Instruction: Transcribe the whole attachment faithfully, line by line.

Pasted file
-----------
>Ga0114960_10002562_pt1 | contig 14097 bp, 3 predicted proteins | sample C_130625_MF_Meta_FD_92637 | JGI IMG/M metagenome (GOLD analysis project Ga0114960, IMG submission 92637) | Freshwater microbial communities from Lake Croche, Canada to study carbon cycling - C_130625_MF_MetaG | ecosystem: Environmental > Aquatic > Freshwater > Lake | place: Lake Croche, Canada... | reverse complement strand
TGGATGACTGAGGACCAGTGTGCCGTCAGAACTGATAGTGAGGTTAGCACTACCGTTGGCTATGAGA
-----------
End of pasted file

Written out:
>Ga0114960_10002562_pt1 | contig 14097 bp, 3 predicted proteins | sample C_130625_MF_Meta_FD_92637 | JGI IMG/M metagenome (GOLD analysis project Ga0114960, IMG submission 92637) | Freshwater microbial communities from Lake Croche, Canada to study carbon cycling - C_130625_MF_MetaG | ecosystem: Environmental > Aquatic > Freshwater > Lake | place: Lake Croche, Canada... | reverse complement strand
TGGATGACTGAGGACCAGTGTGCCGTCAGAACTGATAGTGAGGTTAGCACTACCGTTGGCTATGAGA